Wednesday, July 10, 2013

How Good Is Your Book?

I’m a big believer in writing something, then setting it aside for a while before I go back to it to see if it’s any good.

A recent Goodreads infographic shows this system, favored by many writers, bears paying attention to.

We as writers have a lot of competition – and that’s just with other writers, forgetting the competition that comes from television, movies, the Internet and other sources of information and entertainment. What this graphic tells me is that for about 44 percent of average readers, we have less than 100 pages to snag their interest or we’re going to lose them.

And if we lose them, chances are that 44 percent isn’t going to pick us up ever again.

I have only anecdotal evidence for this – but I think it’s pretty persuasive.

Though I generally fall into the “I Always Finish, No Matter What” category (that 38 % of respondents to the Goodreads poll say they fall into) I have abandoned a few books when I was less than 50 pages into them. I don’t remember the titles – but I do remember the authors: Jules Feiffer (Ackroyd, I had to look it up) and Piers Anthony. I tried reading these books, just couldn’t get comfortable with them, and literally threw them away. That’s a pretty shocking thing, considering what a book hoarder I am.

There’s a third book that stands out and gives me hope, though, and that is Arthur C. Clarke’s 2061. I started reading it shortly after it came out and just gave up because it was so terrible. Years later, however, I picked it up again and read it, start to finish.

Then there are the other books: Clarke and Gentry Lee’s Rama II – which I finished but shouldn’t have, because they were terrible. They were less about the awe of discovery and more about the kaboom and flash of a Hollywood thriller.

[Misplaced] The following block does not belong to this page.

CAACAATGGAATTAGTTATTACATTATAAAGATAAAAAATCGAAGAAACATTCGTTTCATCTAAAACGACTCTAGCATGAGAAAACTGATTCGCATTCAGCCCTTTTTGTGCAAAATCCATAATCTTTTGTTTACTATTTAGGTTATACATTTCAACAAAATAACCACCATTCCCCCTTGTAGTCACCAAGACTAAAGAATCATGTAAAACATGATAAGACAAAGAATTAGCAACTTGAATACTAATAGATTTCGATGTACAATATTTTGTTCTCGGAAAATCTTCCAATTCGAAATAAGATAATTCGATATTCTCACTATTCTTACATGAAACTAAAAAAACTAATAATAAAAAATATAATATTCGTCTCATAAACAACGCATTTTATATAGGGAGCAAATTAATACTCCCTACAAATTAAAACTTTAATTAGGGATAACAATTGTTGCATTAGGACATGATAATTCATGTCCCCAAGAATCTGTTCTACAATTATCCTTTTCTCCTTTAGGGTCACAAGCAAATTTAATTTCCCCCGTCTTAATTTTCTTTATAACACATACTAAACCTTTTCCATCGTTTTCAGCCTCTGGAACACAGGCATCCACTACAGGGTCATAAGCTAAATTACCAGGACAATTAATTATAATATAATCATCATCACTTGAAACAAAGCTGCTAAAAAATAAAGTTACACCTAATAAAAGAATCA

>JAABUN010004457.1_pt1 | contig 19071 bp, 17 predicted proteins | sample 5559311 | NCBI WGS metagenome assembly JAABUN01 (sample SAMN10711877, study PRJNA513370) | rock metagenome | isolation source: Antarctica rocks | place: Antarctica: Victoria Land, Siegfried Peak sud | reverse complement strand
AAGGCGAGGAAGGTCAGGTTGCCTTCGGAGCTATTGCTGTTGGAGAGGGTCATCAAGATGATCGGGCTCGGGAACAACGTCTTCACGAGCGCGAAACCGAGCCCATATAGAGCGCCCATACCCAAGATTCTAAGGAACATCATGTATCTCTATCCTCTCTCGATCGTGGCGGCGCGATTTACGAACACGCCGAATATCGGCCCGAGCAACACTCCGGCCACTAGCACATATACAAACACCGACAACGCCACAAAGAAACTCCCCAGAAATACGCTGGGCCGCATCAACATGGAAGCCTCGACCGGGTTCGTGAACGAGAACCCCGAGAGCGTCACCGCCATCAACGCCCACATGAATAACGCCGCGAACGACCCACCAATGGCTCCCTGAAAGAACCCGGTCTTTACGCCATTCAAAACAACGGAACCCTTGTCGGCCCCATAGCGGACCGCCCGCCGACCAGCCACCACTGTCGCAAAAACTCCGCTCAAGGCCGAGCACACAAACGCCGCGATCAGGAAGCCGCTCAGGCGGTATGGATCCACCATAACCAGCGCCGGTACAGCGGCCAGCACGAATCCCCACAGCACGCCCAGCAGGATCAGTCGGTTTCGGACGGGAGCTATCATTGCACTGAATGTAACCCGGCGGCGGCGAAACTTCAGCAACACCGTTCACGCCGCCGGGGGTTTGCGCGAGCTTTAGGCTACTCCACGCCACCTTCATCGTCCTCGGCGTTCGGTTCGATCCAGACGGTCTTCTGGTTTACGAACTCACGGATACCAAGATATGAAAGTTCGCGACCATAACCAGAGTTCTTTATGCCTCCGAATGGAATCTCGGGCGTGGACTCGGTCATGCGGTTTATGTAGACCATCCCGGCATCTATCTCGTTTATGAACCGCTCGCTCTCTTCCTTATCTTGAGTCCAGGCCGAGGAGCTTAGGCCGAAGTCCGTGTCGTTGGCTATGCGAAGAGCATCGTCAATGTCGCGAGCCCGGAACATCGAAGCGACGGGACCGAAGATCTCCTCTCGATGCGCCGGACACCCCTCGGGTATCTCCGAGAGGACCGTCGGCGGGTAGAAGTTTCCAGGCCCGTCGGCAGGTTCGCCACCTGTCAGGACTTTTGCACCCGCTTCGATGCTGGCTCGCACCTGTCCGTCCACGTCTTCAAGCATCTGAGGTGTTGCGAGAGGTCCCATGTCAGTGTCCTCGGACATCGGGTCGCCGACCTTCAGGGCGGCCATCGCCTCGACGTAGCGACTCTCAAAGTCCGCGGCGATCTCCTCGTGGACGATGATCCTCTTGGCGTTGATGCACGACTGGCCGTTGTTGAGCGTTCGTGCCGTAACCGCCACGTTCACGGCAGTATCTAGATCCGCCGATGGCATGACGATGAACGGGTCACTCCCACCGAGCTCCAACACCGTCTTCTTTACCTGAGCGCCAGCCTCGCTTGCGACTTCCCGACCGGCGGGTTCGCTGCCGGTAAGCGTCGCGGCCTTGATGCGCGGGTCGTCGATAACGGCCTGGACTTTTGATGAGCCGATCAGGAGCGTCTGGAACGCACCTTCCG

Also in that category is Alexandre Dumas fils’ The Count of Monte Cristo. I recall reading that book in high school and really enjoying it. Earlier this year, however, I tried reading it again and gave up more than 300 pages into it, it was just that bad.

Thing is, of these four authors I mention, I’ve only read multiple books by one of them (Clarke) and only then because I’d read many of his books before I stumbled over Rama II and 2061. The other three authors just may as well not exist for me. And that’s probably a shame, because maybe they’ve written better stuff than what I started with. But I may never know. There are plenty of books to read out there, and why go through the pain of reading an author who has stung us before?

So as I look at my own writing now, I pay strict attention (well, stricter attention) to how I grab the readers in the first 50 pages – preferably, in the first chapter, yes. Haven’t written a keeper yet.

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